The prevalence of arterial and venous vascular diseases will further increase in the future due to demographic changes. Simultaneously the diagnostics and treatment of vascular diseases have made considerable progress particularly in endovascular therapeutic procedures. These improvements have led to a substantial reduction in the duration of stay in hospital and less invasive treatment especially in the treatment of peripheral arterial occlusive disease (PAOD) and aortic aneurysms. Because of the rapid technological progress, endovascular medicine requires the willingness to learn new techniques and to become acquainted with new products. In the majority of cases treatment of vascular main diagnoses is carried out in Germany in vascular surgical or surgical departments. Vascular surgery therefore has the main responsibility for the care of vascular disease patients. According to the guidelines of the Joint Federal Committee (GBA) in the future abdominal aortic aneurysms can only be treated in hospitals which can demonstrate a structural competence in vascular surgery. From the perspective of the German Society for Vascular Surgery and Vascular Medicine (DGG) - Society for operative, endovascular and preventive vascular medicine - the qualified performance of endovascular interventions requires the acquisition of profound endovascular techniques and fundamental knowledge of all fields of conservative, operative and diagnostic vascular medicine. An isolated qualification as interventional specialist with no clinical competence and clinical responsibility is not acceptable to the DGG for qualitative reasons. The DGG has developed a staged further training concept including a course system, which enables the qualification to endovascular surgeonDGG and endovascular specialistDGG. © 2010 Springer-Verlag. Source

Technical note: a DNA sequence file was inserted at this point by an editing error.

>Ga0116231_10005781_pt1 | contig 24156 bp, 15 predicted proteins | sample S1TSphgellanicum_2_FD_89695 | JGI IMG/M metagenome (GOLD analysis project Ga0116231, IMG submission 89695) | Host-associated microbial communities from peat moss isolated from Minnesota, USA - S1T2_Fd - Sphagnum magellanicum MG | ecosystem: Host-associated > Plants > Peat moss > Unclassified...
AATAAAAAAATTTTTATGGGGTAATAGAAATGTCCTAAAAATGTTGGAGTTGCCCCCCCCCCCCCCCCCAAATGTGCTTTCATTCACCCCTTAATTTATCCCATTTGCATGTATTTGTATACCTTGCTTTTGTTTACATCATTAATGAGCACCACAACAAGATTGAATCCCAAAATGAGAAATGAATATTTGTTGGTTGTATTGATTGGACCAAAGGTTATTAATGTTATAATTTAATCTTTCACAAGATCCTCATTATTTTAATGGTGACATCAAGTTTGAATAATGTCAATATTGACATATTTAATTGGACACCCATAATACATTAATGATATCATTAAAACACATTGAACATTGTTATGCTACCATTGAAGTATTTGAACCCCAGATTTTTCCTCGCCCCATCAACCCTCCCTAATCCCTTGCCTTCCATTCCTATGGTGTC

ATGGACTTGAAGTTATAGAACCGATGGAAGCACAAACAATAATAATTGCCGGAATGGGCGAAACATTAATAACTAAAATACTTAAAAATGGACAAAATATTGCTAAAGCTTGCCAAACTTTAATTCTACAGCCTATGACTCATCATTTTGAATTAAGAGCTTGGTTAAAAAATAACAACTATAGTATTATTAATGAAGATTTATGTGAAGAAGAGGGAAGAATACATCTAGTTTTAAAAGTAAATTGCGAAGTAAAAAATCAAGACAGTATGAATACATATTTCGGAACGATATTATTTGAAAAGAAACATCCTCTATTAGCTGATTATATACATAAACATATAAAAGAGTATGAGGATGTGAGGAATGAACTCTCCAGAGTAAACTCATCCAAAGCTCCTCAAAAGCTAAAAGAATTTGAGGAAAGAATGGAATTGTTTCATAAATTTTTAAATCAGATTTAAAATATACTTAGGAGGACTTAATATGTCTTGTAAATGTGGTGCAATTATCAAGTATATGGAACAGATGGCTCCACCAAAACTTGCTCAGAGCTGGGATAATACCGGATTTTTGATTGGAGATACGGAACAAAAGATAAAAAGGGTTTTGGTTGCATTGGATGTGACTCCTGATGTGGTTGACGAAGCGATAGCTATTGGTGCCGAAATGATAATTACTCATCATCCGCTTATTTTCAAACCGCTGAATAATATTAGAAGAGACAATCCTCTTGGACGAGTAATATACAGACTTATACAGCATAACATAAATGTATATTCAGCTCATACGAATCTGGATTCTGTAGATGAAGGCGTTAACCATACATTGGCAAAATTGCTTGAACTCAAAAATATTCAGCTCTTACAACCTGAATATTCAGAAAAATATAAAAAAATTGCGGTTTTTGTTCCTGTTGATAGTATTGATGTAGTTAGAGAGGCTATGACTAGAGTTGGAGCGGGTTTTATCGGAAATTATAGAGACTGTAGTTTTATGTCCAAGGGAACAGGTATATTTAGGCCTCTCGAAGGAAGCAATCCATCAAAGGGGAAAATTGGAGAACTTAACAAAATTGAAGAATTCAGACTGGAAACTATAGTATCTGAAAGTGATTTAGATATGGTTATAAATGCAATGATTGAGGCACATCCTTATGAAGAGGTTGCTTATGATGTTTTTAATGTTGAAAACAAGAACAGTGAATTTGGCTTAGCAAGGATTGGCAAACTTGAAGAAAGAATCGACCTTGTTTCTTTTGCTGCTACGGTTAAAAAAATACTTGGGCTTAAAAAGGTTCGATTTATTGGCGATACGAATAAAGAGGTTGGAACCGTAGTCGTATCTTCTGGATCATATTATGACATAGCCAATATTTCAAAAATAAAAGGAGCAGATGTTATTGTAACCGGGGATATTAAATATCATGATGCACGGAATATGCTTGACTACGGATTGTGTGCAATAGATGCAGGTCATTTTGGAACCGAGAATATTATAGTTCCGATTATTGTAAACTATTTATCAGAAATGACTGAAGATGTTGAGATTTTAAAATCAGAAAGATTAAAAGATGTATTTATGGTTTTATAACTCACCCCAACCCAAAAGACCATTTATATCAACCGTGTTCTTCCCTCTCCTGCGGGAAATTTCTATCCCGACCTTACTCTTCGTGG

Zingg U.,Chirurgische Klinik | Oertli D.,University of Basel
Therapeutische Umschau | Year: 2012

Functional and metabolic syndromes after surgery of the upper gastrointestinal tract (including the pancreas) are frequent. Resections of organs mandate the reconstruction with a change of anatomy. Predominantly, the reconstruction using a Y-en-Roux jejunal loop is used. The surgical alteration of the anatomy may lead to a different physiology. Patients after esophagectomy or gastrectomy may suffer from dysphagia, dumping syndromes, reflux and anaemia. Pancreatic resections or drainage operations may cause an exocrine or endocrine insufficiency. Patients after surgery for gastroesophageal reflux or achalasia may have gas-related symptoms such as bloating and flatulence. The treatment options of these syndromes include physical measures, drugs, interventional procedures and even revisional surgery. Detailed preoperative information of the procedure and multidisciplinary postoperative treatment (general practitioner surgeon, gastroenterologist etc.) of evolving functional syndromes is mandatory to achieve a high standard of care. © 2012 by Verlag Hans Huber, Hogrefe AG, Bern. Source